Here are some thoughts which you can hopefully post in your
E-Forum. though we don't agree on how to solve this problem, I
do appreciate your continuing to help people understand the
seriousness of this time bomb.
Subject: Rogers' Response on potholes: Waiting is too expensive
Richmond has a lot of problems which need fixing. Tom Butt, in
his E-Forum, suggests we have the luxury of picking and choosing
other problems over fixing potholes.
Many of our other problems we
are fixing with Redevelopment money will be pretty much the same
until they are fixed.
Potholes repair costs are
increasing exponentially. I won't bore you with the statistics,
but John Geluardi's (excellent as usual) article details them
(article is in Tom's E-Forum).
We are going to have to fix the streets sometime, it is only a
question of when.
Tom rightfully suggests that the Council should do a survey to
get public input.
While I agree we should (coupled with an invitation to join a
free City E-Mail service where Richmond would send out notices
and information) , I think there is serious evidence already
that the pothole issue is serious to the public.
When I scheduled Neighborhood Finance Committee Hearings earlier
this year, Finance Director Goins and City Manager Lindsay
attended. In presenting the 5 year Capital Improvement Budget,
which increased the budget to fix potholes by 2 or 3 times what
it had been in the past, Goins noted that they had heard the
residents' comments about potholes. (Depending on the meeting ,
crime or potholes were clearly the highest priority items.)
After trying, unsuccessfully, to convince my colleagues for
about a year to use Redevelopment money to fix potholes, I did a
City wide mailing during my re-election campaign to send in a
letter to the Council asking the Council to spend $5,00,000 per
year on fixing potholes. Well over 300 residents sent in the
letters, but the Council was not convinced. The Council also
didn't support Tom Butt's proposal to schedule a study session
to look at the broader issue of how to deal with the pothole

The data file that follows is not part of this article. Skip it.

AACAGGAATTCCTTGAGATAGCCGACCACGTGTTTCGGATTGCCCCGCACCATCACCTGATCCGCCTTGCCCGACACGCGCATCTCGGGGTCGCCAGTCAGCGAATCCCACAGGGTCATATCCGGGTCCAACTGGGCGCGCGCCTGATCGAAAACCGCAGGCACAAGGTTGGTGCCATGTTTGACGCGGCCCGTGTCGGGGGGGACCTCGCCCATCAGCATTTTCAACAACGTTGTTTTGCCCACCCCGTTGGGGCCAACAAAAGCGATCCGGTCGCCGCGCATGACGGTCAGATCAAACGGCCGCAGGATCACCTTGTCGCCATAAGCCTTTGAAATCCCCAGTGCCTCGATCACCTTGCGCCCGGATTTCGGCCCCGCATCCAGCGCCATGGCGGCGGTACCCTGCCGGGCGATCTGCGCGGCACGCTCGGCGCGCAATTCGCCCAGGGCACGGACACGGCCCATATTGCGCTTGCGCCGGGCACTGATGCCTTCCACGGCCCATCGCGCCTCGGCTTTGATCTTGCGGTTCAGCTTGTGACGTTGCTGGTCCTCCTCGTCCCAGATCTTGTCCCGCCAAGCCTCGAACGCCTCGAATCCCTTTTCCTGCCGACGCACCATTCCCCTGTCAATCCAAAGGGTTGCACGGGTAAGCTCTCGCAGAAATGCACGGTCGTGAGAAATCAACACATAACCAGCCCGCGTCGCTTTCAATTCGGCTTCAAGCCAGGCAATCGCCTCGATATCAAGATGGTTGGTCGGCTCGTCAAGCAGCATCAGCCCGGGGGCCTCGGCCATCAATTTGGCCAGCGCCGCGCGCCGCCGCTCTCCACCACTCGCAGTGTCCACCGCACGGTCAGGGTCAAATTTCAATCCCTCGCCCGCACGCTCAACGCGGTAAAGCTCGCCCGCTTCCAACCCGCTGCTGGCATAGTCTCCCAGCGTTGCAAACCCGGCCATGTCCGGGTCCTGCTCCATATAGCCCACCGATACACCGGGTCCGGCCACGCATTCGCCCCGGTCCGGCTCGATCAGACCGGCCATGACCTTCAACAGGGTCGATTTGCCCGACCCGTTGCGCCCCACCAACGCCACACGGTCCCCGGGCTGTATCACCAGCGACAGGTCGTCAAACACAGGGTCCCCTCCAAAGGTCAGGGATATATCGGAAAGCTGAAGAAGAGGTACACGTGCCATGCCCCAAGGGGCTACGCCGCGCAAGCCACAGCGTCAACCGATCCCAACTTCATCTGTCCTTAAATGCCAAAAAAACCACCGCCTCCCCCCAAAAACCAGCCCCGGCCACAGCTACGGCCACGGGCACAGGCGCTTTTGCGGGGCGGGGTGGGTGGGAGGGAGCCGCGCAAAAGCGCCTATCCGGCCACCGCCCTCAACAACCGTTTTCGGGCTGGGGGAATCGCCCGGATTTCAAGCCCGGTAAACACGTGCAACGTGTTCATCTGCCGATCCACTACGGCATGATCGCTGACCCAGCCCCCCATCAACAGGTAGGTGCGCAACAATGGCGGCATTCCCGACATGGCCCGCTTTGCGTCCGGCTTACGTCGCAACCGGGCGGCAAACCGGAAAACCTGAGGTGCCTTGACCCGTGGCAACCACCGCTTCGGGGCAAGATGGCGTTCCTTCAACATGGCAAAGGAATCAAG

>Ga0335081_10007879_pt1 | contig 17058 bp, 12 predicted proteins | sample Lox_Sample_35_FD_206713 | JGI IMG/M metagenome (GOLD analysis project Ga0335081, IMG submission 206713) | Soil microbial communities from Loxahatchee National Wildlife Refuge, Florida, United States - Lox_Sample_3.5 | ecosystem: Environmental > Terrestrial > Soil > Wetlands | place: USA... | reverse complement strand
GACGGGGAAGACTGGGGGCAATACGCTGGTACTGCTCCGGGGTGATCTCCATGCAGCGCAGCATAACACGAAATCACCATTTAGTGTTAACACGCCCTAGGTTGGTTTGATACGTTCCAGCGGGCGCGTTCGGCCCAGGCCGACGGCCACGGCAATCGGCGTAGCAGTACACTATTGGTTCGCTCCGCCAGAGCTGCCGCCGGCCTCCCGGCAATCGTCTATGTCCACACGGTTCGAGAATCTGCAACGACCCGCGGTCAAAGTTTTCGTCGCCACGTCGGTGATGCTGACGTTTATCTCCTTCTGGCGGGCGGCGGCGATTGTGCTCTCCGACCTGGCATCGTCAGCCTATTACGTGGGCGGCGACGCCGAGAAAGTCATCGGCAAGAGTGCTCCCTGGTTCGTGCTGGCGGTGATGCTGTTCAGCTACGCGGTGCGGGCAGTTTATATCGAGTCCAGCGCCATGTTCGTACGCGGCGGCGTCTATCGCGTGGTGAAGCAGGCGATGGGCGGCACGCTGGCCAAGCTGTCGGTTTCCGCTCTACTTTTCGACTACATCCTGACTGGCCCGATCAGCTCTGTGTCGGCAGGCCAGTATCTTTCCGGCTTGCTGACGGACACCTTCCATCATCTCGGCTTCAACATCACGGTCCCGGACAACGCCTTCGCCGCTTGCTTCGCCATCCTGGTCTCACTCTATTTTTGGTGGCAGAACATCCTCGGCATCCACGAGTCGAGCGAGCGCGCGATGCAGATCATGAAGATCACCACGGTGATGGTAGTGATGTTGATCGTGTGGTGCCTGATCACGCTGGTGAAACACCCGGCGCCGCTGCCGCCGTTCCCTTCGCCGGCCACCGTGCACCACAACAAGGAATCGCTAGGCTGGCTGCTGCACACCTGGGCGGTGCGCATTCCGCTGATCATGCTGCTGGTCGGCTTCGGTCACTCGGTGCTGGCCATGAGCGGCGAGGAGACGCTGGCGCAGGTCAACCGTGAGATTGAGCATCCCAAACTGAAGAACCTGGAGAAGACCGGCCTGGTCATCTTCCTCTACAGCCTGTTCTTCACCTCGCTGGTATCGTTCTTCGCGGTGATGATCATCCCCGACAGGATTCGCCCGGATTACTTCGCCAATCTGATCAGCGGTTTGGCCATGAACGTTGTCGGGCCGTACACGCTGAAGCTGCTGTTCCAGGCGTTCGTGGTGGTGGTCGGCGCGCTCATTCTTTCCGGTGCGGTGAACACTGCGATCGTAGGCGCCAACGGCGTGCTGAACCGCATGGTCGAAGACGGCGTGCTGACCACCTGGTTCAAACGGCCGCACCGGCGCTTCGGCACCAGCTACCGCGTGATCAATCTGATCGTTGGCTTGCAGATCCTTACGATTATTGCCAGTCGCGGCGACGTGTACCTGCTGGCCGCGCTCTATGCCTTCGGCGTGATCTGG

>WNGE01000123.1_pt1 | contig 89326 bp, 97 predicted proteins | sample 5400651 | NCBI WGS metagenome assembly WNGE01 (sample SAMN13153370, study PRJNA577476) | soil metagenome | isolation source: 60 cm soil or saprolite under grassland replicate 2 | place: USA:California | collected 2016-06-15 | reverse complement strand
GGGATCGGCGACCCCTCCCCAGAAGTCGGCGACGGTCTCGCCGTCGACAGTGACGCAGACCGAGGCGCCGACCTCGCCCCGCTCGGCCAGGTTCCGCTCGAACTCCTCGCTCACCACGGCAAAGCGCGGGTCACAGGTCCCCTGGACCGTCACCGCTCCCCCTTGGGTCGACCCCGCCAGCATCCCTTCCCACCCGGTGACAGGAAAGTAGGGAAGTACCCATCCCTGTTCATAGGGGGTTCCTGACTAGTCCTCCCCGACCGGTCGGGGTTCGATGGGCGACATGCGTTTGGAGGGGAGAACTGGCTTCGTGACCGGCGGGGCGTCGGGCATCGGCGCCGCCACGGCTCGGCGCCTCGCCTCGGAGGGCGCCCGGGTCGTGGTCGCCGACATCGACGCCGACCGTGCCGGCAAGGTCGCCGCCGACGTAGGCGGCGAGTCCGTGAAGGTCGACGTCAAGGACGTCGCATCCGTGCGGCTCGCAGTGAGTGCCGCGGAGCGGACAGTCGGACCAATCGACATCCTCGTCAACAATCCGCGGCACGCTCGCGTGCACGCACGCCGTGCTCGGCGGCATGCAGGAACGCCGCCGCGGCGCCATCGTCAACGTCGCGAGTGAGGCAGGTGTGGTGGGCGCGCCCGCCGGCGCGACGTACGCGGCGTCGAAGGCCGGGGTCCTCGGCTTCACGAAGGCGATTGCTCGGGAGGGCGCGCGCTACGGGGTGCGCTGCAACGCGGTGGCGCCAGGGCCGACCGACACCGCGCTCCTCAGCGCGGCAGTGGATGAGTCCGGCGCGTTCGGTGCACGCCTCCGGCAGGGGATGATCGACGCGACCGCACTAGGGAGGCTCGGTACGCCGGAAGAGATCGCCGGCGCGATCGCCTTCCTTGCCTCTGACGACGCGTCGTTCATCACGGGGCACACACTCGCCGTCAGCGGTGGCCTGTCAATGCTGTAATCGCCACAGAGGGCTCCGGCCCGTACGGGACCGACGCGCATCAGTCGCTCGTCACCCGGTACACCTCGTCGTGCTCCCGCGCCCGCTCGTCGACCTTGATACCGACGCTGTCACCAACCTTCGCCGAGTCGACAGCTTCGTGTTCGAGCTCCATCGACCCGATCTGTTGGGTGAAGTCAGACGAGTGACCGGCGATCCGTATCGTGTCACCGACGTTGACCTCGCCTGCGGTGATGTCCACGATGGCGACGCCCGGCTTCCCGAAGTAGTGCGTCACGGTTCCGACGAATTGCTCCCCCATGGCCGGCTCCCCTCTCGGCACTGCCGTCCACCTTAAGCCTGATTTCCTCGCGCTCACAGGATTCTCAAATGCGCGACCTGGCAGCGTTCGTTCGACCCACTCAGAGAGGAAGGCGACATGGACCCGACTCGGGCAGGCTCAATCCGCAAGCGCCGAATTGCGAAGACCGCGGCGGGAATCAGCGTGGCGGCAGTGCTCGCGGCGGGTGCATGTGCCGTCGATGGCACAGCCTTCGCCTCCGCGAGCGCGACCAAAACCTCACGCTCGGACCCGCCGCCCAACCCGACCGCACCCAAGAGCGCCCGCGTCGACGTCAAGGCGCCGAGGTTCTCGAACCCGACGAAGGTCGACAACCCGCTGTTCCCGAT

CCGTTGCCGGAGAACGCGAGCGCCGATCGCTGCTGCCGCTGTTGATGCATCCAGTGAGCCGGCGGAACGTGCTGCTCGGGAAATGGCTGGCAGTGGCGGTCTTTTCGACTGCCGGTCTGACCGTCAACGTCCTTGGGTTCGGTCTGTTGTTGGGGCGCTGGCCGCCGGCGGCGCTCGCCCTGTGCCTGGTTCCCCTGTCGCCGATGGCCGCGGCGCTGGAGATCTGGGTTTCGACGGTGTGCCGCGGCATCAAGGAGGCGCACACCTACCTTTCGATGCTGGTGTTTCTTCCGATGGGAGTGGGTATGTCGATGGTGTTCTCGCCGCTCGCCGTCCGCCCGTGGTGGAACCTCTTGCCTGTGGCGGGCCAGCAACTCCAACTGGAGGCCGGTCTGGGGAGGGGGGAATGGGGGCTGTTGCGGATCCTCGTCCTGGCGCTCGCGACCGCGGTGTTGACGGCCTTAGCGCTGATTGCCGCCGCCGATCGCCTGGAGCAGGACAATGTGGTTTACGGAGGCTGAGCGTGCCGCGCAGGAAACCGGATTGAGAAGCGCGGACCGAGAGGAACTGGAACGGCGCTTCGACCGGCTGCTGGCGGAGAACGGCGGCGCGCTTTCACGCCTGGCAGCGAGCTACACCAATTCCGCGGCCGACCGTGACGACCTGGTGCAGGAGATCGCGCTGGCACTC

It could also be argued that my coming in first in the recent
Council race was a sign of the public's agreeing with me that
we need to take action on fixing potholes, but I think my
showing probably had more to do with my including pictures of
my son, who is simply adorable , on my campaign flyers. :)
As Tom has noted, these are not perfect indicators of public
sentiment, as they do not include a lot of people who don't
participate. However, surveys also are deeply biased by the many
people who don't participate.
The main argument against spending Redevelopment money to fix
potholes was that it was supposedly illegal.
However the City has previously included $1,000,000/year in
Redevelopment money to fix potholes by paving streets, and our
Redevelopment outside counsel has advised us that it is legal.
(By the way you may have seen a campaign hit piece against me
paid for by the Richmond Firefighters making the same suggestion
that my proposal was illegal, and that I knew it was illegal.
It's not surprising that they didn't understand the law, as the
hit piece was written by Darrell Reese, whose inability to
understand what is legal resulted in him being convicted of
felony tax evasion.)
Tom also suggests that I should detail which existing
Redevelopment program I want to cut if I am going to advocate
spending $5,000,000/ year on pothole repairs. I am not
suggesting cutting already approved projects. I am suggesting
that, given the problems unchecked potholes are causing
us, given the exponentially higher costs of continued inaction,
and given that no one else has even suggested any other serious
plan, that we should prioritize $5,000,000/ year out of our
Redevelopment budget, with the understanding that we won't have
as much money to spend on other Redevelopment projects in coming
years. Some of our spending is aimed at helping our existing
residents, but much is aimed at helping to build homes so people
from other cities can get a good deal on moving to Richmond.
that is a luxury , given Richmond's abysmal level of funding
for vital services , that we simply can't afford.
Even if the Council did adopt my proposal, most years in the 5
year capital budget would still not have the roughly $11,000,000
per year needed to keep our streets in the same horrible
condition that they are now.
Finally there are approved projects and proposed projects which
will greatly increase our already rapidly increasing